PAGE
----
As libraries we want to make sure that we are relevant to 100% of our community members.  Our current approach to working with community, outside the walls of library branches does not do this.  Are we willing to step outside of the library walls, and begin building relationships and collaborating with community members?



Filed under community development, public libraries, The Profession

Was the copyright e-consultation bad for democracy?

According to Michael Geist, Steven Harper’s office has called for a new “Canadian DMCA Bill Within Six Weeks.”  Geist has been “Covering the Return of the Canadian DMCA” lately, giving us all a heads-up that new legislation is coming down the pike. (All this hubub is apparently much to the displeasure of Canadian Heritage Minister James Moore, who would allegedly like us to chill out, push copyright from our minds and wait until he’s ready to unveil the bill.)

While yet another bad Canadian copyright bill will be a disappointment, (and approximately round eight-billion of the same ridiculous fight) what really scares me is the impact of this on participatory democracy.

There were 8,100 submissions to the 2009 copyright consultation! It was pretty amazing, and manyfold the response to previous traditional-format consultations on the same topic. The online consultation format allowed for public participation on a scale unheard of ever before for such a topic.

And if all that participation makes no difference to the bill resulting from that consultation process? If the message the government chooses to give the people is that they laugh in the face of our puny little consultation submissions? That it is pointless to try to contribute our experiences and knowledge to our policymakers?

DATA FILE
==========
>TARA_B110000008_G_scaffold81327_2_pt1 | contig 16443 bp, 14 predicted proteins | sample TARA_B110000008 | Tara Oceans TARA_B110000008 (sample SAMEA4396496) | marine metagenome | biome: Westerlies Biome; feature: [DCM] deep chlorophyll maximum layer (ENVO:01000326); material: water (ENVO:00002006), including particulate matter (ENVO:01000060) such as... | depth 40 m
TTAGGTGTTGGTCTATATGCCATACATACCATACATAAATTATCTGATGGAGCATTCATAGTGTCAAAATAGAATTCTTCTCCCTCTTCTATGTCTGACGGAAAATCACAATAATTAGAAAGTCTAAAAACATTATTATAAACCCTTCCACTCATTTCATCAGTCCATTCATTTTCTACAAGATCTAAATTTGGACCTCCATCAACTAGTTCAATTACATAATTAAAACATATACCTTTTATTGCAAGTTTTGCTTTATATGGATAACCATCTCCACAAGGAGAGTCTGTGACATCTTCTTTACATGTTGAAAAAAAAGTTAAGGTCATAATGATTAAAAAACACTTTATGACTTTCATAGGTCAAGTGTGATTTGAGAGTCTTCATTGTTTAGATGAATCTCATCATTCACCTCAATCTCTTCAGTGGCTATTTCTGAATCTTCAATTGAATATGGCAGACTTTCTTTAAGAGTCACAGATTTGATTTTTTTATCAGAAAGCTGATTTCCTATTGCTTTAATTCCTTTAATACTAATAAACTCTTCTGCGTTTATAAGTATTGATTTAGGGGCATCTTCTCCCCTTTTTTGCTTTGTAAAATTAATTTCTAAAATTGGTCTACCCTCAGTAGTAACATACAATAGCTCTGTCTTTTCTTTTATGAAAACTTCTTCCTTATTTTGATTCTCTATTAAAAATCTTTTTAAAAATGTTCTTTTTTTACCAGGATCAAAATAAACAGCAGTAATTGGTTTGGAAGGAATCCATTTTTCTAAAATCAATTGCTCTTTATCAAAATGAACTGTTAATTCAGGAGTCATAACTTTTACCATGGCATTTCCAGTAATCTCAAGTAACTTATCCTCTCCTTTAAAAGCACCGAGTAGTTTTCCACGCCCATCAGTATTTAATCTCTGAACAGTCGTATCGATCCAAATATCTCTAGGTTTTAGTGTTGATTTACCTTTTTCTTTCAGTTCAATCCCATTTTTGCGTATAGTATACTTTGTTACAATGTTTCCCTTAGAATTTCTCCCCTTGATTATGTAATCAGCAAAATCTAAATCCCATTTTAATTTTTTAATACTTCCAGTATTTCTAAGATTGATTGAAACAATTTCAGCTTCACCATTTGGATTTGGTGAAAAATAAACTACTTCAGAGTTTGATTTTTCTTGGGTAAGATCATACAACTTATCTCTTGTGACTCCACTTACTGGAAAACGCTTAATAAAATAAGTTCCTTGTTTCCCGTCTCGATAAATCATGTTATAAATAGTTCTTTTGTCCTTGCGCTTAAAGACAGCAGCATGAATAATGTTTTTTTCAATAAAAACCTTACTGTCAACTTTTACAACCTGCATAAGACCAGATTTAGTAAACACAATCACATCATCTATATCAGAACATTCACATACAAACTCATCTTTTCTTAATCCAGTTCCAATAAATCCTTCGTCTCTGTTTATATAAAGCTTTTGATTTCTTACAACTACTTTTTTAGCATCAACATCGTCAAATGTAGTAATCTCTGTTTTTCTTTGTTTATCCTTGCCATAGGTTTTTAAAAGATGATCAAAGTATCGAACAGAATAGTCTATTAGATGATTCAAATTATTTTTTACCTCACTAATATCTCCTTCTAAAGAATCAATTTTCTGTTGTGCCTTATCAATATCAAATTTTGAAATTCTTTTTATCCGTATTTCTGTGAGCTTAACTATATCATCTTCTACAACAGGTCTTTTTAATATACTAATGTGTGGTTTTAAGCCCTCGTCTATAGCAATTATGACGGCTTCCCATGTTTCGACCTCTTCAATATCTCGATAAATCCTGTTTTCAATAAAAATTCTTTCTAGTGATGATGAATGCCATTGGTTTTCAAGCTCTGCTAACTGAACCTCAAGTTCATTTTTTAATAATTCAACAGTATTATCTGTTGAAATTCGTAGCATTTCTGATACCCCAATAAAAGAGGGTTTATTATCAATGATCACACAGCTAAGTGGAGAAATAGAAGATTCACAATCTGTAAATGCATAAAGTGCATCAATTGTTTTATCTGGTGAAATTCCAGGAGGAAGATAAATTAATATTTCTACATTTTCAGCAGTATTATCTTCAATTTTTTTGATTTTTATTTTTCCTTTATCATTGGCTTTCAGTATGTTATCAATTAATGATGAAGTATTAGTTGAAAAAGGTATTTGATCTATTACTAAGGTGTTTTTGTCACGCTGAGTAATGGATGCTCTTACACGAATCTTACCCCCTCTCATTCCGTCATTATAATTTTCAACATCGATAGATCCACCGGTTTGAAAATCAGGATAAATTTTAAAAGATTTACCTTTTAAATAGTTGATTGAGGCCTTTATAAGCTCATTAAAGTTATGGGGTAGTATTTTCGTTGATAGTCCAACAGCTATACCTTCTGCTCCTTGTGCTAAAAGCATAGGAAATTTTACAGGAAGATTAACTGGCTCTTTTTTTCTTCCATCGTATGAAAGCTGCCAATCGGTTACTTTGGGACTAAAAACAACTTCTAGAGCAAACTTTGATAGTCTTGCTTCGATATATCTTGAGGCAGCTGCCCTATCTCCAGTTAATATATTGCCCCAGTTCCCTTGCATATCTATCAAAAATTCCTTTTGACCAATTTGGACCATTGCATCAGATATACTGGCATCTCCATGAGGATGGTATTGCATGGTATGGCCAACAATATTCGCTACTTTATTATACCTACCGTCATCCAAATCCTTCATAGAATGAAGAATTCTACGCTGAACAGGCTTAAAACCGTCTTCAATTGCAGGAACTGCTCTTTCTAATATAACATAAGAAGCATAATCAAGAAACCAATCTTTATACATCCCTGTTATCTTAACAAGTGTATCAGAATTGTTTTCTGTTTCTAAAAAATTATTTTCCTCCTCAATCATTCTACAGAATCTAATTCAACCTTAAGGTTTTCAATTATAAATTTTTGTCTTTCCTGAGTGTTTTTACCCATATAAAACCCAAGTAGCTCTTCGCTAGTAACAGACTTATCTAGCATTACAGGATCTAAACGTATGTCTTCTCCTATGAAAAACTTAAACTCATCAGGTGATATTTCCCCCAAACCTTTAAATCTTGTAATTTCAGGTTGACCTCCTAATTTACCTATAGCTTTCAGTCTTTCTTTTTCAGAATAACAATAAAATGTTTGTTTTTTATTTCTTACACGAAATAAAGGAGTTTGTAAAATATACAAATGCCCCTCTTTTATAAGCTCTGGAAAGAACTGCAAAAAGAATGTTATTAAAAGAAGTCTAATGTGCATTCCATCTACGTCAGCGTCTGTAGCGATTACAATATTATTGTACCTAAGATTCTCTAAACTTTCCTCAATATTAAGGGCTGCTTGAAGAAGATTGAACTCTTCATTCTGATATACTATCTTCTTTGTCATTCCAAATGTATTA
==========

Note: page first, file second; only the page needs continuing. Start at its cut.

If Geist is corrent in his assessment thatThe consultation appears to have been little more than theatre,” Who will participate in the next one? Who wants to waste their time crafting letters that will never be read, or used? What is the point?

I fear that the day of the introduction of the new copyright bill will be not only a bad day for Canadian copyright, but a sad day for the future of Canadian participatory democracy.


ps – Near the end of writing this post, I went to the copyright e-consultation website and looked for the record of my submission. It was one of the many that came in on the last few days of the consultation, and the office was so bombarded with the overwhelming response that they annouced that it would take a while before they could make all submisisons public. However, I still can’t find mine. Can you find yours? I have a copy of the email, in my sent mail box, and as you know I posted a copy of it here after I sent it off. However, I can’t find it on the consultation website. ??? Are there others in this same boat, still?

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Filed under copyright, democracy, government